Photo shows Dr. Howard Skipper
Fludarabine — also known under its brand name, Fludura — is used in the treatment of chronic lymphocytic leukemia (CLL), including CLL that has not responded to standard therapy, or recurred after therapy. It also is used as a salvage therapy for non-Hodgkin’s lymphoma and acute leukemias.
Fludarabine was first synthesized by Dr. John Montgomery and Kathleen Hewson of Southern Research in the late 1960s. U.S. Food and Drug Administration approval was granted in April 1991.
It belongs to the class of chemotherapy drugs called antimetabolites, which prevent cell division and cause cancer cells to die.
Fludarabine is on the World Health Organization’s Model List of Essential Medicines, the most important medications needed in a basic health system.
Photo shows Dr. John Montgomery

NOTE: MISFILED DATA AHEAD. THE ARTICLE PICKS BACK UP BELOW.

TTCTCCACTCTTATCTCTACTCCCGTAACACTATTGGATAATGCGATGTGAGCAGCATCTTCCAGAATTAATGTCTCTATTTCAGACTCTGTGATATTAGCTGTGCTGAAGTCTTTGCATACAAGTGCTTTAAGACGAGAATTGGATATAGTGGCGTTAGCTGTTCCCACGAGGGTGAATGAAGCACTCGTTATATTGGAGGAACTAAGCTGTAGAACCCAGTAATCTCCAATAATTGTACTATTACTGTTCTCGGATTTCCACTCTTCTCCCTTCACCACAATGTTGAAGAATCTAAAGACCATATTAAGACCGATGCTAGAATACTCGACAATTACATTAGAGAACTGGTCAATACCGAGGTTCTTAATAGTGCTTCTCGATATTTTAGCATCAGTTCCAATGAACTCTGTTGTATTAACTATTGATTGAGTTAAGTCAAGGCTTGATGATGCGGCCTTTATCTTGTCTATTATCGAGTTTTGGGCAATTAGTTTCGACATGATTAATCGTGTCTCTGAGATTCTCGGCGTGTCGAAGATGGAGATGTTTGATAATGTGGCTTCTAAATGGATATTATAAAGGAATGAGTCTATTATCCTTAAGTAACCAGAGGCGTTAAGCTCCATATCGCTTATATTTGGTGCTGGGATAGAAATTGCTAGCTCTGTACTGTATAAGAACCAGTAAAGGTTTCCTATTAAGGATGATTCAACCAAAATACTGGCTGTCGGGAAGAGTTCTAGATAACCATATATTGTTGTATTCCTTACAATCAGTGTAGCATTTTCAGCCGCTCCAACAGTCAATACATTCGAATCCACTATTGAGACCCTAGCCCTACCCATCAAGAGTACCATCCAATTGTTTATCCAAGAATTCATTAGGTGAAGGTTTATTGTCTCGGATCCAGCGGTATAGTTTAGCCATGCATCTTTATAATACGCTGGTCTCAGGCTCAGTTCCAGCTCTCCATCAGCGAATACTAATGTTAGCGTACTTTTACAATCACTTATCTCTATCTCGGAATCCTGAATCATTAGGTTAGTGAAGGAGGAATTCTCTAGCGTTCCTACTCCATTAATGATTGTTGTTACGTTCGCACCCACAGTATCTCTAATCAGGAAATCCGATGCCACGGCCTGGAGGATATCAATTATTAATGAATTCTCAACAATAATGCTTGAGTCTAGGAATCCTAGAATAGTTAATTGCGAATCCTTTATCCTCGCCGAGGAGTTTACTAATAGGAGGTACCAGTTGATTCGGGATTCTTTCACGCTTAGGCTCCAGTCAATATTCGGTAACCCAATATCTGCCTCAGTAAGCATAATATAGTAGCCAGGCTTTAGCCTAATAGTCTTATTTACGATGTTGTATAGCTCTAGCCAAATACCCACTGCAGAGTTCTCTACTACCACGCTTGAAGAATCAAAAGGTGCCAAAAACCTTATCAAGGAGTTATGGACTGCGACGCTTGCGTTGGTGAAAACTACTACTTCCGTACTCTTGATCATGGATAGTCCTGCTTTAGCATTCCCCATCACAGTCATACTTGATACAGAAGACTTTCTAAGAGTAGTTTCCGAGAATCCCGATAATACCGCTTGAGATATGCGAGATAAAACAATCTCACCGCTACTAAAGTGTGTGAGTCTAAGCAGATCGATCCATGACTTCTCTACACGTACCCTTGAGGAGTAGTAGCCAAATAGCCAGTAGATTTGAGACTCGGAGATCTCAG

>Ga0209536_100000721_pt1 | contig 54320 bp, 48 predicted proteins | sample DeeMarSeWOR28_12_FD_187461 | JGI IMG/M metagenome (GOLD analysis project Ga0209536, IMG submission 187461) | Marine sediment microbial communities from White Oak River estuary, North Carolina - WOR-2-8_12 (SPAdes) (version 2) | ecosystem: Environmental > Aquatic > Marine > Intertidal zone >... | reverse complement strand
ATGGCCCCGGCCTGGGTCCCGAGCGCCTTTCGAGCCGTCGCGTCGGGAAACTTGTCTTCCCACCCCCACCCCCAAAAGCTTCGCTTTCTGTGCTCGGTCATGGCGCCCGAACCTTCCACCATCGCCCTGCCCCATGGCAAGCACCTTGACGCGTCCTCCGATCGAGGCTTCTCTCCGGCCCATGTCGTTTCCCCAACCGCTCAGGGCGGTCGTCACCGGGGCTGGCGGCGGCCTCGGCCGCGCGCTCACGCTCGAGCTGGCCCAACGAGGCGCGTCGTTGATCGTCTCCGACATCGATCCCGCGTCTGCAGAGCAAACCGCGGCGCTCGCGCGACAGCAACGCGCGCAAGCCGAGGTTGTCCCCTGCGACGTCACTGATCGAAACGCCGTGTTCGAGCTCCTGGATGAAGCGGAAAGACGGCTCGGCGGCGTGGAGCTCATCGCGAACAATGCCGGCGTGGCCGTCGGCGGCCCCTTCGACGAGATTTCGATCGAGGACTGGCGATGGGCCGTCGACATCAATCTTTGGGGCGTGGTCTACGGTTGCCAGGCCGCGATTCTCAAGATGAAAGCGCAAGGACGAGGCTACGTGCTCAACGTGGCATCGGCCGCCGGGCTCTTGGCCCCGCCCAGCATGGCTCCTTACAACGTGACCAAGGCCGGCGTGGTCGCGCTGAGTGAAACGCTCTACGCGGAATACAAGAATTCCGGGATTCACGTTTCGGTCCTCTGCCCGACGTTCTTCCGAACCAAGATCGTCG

In the 1960s, Southern Research scientists including Drs. Robert Piper and Tom Johnston conducted an extensive program to produce agents for the U.S. Army that would protect soldiers from radiation. One of these agents, amifostine, was later developed as a treatment to protect patients from harmful effects of radiation treatment and chemotherapy. The drug is marketed as Ethyol.
Amifostine works by promoting the repair of damaged tissue and binding to harmful free radicals released by cells after exposure to chemotherapy.
Photo shows Dr. Robert Piper
The U.S. Food and Drug Administration approved clofarabine for the treatment of pediatric patients with relapsed or refractory acute lymphoblastic leukemia (ALL) after at least two prior regimens. The drug is marketed under the brand name Clolar.